Frequently Asked Questions
The processes most widely used for repair and refurbishment in nuclear environments are tungsten inert gas (TIG), metal inert gas or metal active gas (MIG/MAG) and manual metal arc (MMA) welding. There is increasing pressure on the industry to remove personnel, wherever possible, from contaminated work areas; this will result in reduced use of MMA welding.
Although both TIG and MIG/MAG processes are currently used for remote applications, they both have limitations. The TIG process can be used remotely but it does not give deep penetration welds, is relatively slow, and may need a number of welding passes to complete each welded joint. The process is prone to variable quality due to cast-to-cast variation and requires a separate wire feed system for adding filler metal.
The TIG process does, however, have a major advantage in that the size of the processing head is mechanically simple and can designed to be relatively small and with a small stand-off distance (to the workpiece). Although slow, it is noteworthy that speed of processing is rarely a consideration in remote nuclear repair, with the time to set up these repairs greatly outweighing the arc welding times.
Compared with TIG, MIG/MAG welding is a higher productivity welding process but it also requires local wire feed, and its remote use has been limited to carbon-manganese steel applications. Recent developments in power source technology have improved the performance and quality of MIG/MAG welding to the point where they could be considered for high quality remote applications.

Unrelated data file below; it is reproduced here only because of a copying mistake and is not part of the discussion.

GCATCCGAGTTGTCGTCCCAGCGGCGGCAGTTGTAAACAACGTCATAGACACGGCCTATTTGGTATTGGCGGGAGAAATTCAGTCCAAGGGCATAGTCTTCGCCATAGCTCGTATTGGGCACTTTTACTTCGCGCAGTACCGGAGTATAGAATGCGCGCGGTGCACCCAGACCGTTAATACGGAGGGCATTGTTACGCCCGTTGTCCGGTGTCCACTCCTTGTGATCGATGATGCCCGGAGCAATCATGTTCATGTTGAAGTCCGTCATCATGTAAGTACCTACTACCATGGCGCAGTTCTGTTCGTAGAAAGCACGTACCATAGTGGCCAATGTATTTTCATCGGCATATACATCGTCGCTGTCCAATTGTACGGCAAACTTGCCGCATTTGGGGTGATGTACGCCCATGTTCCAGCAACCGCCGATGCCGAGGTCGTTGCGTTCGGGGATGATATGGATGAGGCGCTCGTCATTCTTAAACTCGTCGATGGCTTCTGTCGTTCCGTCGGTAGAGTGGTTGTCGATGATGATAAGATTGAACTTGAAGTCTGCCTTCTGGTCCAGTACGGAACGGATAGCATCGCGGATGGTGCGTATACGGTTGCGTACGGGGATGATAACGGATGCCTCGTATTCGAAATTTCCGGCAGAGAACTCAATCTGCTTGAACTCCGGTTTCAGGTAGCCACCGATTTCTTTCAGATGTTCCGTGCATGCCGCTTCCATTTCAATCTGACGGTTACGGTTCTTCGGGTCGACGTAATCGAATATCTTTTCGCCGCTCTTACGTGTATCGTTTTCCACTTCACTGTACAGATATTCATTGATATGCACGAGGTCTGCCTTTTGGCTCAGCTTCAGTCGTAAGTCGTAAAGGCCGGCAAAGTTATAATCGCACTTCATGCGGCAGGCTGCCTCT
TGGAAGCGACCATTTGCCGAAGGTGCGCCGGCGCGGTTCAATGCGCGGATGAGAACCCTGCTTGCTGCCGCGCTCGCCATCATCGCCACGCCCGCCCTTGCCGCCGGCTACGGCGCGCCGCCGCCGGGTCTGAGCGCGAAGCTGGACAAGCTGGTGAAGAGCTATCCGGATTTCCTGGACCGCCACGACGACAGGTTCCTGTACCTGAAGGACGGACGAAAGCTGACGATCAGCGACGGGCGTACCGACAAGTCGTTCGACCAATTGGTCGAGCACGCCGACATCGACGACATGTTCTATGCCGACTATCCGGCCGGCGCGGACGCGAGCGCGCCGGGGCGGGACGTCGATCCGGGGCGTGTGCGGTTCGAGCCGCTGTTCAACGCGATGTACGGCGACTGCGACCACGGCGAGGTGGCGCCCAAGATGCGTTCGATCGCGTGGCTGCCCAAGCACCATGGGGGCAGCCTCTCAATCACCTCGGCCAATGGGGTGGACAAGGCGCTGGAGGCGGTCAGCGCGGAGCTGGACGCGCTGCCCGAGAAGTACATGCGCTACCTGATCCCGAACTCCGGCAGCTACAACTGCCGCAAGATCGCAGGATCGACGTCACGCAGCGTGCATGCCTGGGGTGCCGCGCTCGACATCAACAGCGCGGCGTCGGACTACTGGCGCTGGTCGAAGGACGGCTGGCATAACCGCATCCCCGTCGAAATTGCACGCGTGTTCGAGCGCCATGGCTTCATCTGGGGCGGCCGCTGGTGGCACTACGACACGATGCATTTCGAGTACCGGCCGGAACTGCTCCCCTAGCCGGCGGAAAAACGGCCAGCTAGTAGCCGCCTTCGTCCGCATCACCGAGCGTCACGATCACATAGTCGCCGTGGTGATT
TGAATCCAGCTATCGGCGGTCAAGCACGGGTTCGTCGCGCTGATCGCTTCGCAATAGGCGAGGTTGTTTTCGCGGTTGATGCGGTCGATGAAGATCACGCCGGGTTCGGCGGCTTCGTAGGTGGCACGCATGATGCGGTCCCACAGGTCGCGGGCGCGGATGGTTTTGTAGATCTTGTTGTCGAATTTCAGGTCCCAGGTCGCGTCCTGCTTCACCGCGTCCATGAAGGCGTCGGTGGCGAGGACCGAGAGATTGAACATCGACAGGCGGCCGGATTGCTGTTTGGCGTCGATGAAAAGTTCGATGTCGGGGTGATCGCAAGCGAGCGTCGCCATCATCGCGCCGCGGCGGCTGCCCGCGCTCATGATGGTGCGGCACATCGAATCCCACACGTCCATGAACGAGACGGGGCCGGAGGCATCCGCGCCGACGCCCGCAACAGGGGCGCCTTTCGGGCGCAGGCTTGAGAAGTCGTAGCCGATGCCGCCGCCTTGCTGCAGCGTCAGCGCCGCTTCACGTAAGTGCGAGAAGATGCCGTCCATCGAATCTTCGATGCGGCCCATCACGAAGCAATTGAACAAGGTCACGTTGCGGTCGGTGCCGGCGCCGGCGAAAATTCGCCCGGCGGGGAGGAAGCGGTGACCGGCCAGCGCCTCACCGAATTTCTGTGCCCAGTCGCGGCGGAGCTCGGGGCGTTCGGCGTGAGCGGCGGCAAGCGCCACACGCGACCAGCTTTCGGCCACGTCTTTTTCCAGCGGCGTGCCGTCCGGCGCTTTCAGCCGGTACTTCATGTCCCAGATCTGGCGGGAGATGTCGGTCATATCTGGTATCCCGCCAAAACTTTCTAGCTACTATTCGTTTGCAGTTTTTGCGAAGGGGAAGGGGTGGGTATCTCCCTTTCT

New processes which have potential for remote processing include plasma powder arc, high-power fibre-delivered laser, and TIG welding using activated fluxes (A-TIG). All these processes have potential to improve productivity and performance.
Plasma powder arc and TIG welding with activated fluxes, although not widely used in general industry at the present time, are potentially easier to use in remote applications. This is because powder delivery is local and direct to the weld pool with the plasma, and the depth of penetration is large with A-TIG (reducing the number of passes required).
The use of lasers for remote applications has been largely restricted by their lack of portability. However, fibre and disk lasers are now widely available and these lasers combine an optical fibre delivery with high wall-plug efficiencies and high output powers (several kW) from a single source, which could be transported close to a repair site. However, it should also be noted that in using these higher powers and high power densities, higher processing speeds are also required, which may be difficult to control in a remote repair situation where joint tracking is critical. The relatively large size of the processing head (compared with TIG, for instance) and the stand-off distance also needs to be considered when working in restricted areas.
Please note that the following two items are only available to Industrial Members of TWI -
A system for integrated off-line programming of welding robots
Portable welding robots - an industrial survey